A chip assembly according to yet another aspect of the present invention incorporates a chip having a front surface including a central region and a peripheral region surrounding the central region, the chip having a plurality of peripheral contacts disposed in the peripheral region of the front surface. The assembly preferably further includes a sheet-like dielectric interposer overlying the central region of the chip front surface. The interposer has a first surface facing downwardly toward the chip and a second surface facing upwardly, away from the chip. The interposer also has edges disposed inwardly of the peripheral contacts. For example, the interposer may overly only the central portion of the chip front surface. A plurality of central terminals are disposed on the interposer and overly the central region of the chip front surface. The assembly preferably also includes a plurality of peripheral contact leads connecting at least some of the peripheral contacts on the chip with at least some of the central terminals on the interposer. Each such peripheral contact lead thus has a central terminal end overlying the interposer and connected to one of the central terminals and a contact end projecting outwardly beyond one of the edges of the interposer and connected to one of the peripheral contacts. Each peripheral contact lead extends inwardly from one of the peripheral contacts to one of the central terminals on the interposer. The peripheral contact leads and preferably the interposer as well are at least partially flexible so that the central terminals are movable with respect to peripheral contacts to accommodate movement caused by differential thermal expansion. Here again, the assembly may optionally include a compliant layer as discussed above. Desirably, the peripheral contact leads include bent portions.
The peripheral contact leads and central terminals provide a “fan-in” arrangement in which the terminals on the interposer are disposed inside the region bounded by the peripheral contacts on the chip. Typically, the peripheral contacts on the chip are disposed in one or two rows along each edge of the chip, in a generally rectangular pattern, so that the contacts on the chip are close to one another. By contrast, the terminals on the interposer may be substantially evenly disposed over the second surface of the interposer. The central terminals may be disposed in a so-called “area array”. Accordingly, the distance between adjacent terminals may be substantially greater than the distance between adjacent contacts on the chip. The distances between adjacent terminals on the interposer may be large enough to accommodate solder bonding and similar processes which require substantial distances between adjacent bonds.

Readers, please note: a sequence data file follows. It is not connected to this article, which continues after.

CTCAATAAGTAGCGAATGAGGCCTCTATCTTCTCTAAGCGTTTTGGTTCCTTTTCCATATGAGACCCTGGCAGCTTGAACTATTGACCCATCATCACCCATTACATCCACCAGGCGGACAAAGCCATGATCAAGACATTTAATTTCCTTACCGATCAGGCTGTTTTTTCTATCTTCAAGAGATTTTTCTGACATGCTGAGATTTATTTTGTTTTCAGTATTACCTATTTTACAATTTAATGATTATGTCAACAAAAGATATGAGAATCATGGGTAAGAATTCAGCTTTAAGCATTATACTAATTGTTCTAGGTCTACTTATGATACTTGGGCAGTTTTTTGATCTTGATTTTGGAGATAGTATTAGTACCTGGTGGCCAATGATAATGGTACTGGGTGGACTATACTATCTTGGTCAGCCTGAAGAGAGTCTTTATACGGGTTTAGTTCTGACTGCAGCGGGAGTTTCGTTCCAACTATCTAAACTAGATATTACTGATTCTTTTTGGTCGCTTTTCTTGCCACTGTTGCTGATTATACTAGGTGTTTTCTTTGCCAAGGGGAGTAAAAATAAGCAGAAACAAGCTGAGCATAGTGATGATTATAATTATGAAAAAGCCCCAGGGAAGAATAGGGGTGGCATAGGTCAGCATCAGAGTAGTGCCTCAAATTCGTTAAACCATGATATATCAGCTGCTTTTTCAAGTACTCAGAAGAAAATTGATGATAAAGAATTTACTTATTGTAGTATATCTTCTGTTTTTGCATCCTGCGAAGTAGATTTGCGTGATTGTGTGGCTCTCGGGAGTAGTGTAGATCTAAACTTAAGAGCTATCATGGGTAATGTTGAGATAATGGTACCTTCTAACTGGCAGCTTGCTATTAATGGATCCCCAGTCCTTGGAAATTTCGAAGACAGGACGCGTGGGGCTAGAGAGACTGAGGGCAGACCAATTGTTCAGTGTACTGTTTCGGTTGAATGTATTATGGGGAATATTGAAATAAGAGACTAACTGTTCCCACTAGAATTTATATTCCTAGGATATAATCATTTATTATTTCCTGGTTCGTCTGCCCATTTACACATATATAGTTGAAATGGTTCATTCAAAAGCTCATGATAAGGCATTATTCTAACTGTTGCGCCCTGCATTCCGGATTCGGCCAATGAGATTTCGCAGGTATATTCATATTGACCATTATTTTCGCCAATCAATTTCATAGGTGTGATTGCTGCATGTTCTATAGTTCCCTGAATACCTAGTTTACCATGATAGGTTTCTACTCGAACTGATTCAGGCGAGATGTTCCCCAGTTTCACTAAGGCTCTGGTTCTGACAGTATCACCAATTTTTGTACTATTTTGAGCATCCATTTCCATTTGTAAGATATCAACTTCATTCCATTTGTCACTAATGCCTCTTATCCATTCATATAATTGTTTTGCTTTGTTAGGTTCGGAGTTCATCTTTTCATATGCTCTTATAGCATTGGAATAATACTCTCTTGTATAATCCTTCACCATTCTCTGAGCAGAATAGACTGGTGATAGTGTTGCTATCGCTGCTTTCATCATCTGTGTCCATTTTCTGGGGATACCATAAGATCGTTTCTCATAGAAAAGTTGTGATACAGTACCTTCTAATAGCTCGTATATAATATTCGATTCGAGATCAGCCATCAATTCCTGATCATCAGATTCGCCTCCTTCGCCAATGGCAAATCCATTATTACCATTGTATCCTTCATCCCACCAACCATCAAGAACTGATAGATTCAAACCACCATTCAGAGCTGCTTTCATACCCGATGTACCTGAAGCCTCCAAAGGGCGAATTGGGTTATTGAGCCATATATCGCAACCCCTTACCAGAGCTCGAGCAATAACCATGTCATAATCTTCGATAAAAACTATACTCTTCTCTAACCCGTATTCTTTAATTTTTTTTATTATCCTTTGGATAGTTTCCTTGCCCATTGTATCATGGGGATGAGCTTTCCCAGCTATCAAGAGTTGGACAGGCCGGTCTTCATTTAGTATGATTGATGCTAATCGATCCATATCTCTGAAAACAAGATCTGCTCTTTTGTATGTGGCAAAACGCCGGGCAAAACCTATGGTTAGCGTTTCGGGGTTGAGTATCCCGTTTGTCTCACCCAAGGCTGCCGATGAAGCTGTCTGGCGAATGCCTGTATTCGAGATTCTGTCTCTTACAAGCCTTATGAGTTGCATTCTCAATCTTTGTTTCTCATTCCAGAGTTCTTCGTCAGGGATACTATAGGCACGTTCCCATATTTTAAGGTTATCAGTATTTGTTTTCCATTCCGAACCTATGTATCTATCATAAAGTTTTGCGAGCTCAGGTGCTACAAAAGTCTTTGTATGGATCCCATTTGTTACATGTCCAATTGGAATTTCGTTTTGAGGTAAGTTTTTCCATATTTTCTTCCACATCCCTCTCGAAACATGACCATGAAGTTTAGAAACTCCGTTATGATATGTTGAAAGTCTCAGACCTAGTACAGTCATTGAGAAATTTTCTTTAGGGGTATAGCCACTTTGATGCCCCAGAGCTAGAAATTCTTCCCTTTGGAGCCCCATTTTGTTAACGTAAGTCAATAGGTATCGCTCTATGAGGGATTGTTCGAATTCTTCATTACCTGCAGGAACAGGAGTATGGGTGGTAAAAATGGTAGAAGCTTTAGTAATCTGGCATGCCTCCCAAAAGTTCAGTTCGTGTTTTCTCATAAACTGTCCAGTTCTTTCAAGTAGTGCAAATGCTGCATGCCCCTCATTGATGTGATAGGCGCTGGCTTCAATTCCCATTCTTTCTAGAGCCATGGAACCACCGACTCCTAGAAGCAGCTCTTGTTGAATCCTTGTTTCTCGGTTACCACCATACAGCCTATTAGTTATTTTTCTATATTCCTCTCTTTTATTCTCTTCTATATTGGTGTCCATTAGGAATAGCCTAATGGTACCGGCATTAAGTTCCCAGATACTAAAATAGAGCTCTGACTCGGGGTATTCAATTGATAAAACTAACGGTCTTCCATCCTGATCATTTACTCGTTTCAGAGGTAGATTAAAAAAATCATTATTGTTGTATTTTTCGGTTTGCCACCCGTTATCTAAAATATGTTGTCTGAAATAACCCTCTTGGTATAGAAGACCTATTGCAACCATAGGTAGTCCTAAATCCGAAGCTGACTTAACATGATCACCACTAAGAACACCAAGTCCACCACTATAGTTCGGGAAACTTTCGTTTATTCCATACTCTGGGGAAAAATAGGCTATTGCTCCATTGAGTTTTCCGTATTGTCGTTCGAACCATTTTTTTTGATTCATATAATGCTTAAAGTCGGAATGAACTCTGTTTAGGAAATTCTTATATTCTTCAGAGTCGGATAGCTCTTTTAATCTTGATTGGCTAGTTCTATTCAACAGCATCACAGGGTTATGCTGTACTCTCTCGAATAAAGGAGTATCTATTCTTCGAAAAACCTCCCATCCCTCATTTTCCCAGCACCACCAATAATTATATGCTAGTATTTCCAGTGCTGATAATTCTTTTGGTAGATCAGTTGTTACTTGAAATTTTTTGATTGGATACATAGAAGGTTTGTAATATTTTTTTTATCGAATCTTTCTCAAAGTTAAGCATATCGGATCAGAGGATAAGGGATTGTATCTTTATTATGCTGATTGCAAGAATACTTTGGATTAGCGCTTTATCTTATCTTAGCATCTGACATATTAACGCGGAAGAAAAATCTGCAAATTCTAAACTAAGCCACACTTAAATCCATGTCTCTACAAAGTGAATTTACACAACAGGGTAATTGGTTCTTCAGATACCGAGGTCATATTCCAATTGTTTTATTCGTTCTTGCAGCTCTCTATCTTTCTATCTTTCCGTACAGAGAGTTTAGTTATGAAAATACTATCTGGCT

Some or all of the peripheral contact leads may have outward extensions projecting outwardly beyond the peripheral contacts of the chip. The assembly may include securement means for holding these outward extensions. For example, one or more securement elements may be disposed outwardly of the peripheral contacts, and each such securement element may be physically connected to a plurality of the outward extensions on the peripheral contact leads. Each such securement element may be a generally planar strip of dielectric material having an inboard edge extending generally parallel to one of the edges of the interposer so that each pair of parallel edges define an elongated slot between each such securement element and the interposer, and each peripheral contact lead may extend across one of these slots. In this arrangement, the peripheral contacts of the chip may be disposed in alignment with the slots between the securement elements and the interposer. The securement element may be physically connected to the interposer, as by bridge elements extending between the securement elements and the interposer at spaced-apart locations around the periphery of the chip front surface. The securement elements, bridge elements and interposer may be formed integrally with one another as a single, sheet-like unit. The securement elements provide physical reenforcement to the peripheral contact leads during the manufacturing operations and in service. Additional terminals, referred to herein as “outside” terminals, may be disposed on the securement elements, and may be connected to some of the peripheral contacts on the chip by outside terminal leads extending across the slots, the inboard ends of the outside terminal leads being secured to the interposer so that the slot and interposer cooperatively provide reinforcement to the outside terminal leads as well.